Poor compensation is the primary reason why Canadians leave their jobs—but employers don’t realize that.

This is according to a study by staffing firm Robert Half, which polled both employees and chief financial officers (CFOs) in two separate surveys.

When asked why they would most likely quit, employees cited poor compensation as the primary reason (30%).

However, when CFOs were asked why good employees quit, they cited limited opportunities for advancement as the primary reason (41%). Poor compensation was way down on the CFOs’ list of reasons for employee departures—only 8% of them cited it as the primary reason.

“Talented workers with in-demand skills who feel they aren’t being compensated fairly know they have options, especially in the current hiring environment,” says Greg Scileppi, president of Robert Half, International Staffing Operations.

“It is important that managers regularly benchmark salaries to stay current with market trends,” Scileppi adds. “To remain competitive, compensation levels must be at or above market standards, especially for in-demand positions.”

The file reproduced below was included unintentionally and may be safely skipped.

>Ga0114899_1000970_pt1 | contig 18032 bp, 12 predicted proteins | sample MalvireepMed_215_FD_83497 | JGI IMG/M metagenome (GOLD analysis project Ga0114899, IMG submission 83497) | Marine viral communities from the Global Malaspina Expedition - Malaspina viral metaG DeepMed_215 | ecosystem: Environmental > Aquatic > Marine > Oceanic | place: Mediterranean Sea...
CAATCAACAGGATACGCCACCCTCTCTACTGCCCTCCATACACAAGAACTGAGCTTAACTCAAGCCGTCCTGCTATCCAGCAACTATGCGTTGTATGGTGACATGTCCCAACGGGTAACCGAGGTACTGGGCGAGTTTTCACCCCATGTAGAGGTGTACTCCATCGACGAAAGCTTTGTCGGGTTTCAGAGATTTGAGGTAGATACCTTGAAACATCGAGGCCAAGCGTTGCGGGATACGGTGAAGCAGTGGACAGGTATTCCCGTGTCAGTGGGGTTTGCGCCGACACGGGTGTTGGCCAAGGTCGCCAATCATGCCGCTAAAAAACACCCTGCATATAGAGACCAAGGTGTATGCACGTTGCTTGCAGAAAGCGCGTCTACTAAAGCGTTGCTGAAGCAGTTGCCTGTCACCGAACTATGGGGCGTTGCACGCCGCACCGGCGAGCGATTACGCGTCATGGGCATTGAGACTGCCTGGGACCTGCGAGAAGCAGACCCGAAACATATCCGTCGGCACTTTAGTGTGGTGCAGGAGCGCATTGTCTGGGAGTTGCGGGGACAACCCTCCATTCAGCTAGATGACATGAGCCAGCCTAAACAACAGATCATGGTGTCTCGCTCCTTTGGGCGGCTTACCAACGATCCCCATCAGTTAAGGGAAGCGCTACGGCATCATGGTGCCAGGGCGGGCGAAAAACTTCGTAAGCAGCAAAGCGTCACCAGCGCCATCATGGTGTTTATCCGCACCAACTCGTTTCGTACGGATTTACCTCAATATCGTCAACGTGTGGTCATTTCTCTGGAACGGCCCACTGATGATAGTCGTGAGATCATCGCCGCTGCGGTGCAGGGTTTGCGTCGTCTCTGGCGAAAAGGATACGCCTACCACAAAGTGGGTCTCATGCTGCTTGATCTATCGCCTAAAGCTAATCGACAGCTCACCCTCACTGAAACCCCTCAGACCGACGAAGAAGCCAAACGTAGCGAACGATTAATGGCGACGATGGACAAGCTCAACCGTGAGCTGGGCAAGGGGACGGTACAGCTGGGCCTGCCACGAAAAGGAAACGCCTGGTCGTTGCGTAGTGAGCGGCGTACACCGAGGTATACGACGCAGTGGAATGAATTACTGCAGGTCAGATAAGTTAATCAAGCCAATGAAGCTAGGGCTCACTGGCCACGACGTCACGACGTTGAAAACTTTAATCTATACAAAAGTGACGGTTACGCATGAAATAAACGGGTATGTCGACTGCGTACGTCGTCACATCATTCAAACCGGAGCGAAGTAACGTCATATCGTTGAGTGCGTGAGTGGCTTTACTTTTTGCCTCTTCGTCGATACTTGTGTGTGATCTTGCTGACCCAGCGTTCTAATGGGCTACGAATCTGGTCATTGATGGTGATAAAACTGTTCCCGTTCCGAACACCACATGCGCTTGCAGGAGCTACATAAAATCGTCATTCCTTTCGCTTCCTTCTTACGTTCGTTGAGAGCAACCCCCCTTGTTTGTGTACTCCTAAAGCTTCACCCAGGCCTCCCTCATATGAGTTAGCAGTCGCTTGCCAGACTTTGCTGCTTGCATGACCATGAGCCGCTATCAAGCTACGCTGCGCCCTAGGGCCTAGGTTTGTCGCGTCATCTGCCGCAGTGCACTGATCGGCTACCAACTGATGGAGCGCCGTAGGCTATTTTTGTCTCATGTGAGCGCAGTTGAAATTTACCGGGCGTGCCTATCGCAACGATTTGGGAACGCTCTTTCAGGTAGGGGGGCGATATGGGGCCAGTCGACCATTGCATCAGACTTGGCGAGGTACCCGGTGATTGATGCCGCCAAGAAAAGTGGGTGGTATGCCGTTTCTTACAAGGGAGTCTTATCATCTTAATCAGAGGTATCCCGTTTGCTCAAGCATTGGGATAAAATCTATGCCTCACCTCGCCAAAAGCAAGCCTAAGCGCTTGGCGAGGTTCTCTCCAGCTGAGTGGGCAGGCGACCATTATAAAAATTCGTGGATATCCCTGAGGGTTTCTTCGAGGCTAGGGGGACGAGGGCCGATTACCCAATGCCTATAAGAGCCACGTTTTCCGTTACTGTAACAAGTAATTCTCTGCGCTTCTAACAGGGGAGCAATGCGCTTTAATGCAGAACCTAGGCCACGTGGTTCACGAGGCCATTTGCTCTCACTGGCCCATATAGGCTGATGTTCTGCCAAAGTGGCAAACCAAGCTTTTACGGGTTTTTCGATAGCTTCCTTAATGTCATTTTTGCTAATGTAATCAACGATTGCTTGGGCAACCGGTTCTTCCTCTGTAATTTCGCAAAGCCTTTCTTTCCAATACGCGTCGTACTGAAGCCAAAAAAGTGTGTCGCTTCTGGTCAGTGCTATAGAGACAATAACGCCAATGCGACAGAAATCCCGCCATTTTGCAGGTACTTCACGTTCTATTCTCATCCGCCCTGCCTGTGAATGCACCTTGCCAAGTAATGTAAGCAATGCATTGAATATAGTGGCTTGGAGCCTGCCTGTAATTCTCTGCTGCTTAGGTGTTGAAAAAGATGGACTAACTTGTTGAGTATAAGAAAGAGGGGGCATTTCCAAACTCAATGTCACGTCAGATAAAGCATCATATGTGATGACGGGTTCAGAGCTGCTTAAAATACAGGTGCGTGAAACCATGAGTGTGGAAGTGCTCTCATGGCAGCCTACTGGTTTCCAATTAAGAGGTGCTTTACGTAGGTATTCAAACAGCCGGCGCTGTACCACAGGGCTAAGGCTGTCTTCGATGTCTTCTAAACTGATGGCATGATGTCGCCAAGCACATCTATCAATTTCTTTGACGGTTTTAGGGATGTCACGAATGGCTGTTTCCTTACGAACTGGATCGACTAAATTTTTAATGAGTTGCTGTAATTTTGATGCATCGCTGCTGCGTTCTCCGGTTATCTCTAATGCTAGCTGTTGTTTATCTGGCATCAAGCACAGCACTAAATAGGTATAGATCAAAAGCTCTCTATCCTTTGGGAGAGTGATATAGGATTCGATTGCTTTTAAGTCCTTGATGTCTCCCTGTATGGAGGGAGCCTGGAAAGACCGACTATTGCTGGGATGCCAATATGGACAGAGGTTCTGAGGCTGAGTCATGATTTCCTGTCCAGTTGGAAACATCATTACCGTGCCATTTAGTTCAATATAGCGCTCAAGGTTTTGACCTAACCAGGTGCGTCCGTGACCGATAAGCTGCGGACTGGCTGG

The research revealed other discrepancies between employees and employers when it comes to reasons for calling it quits.

Almost a quarter (24%) of employees cited unhappiness with management as the primary reason that would make them quit. However, only 7% of CFOs reported that this is the top reason why employees depart.

Also, while excessive workload was the main reason that would cause 11% of employees to leave their job, only 9% of CFOs thought it would be the top reason for quitting.

The Robert Half research is based on interviews with more than 270 CFOs from Canadian companies and more than 400 Canadian employees.

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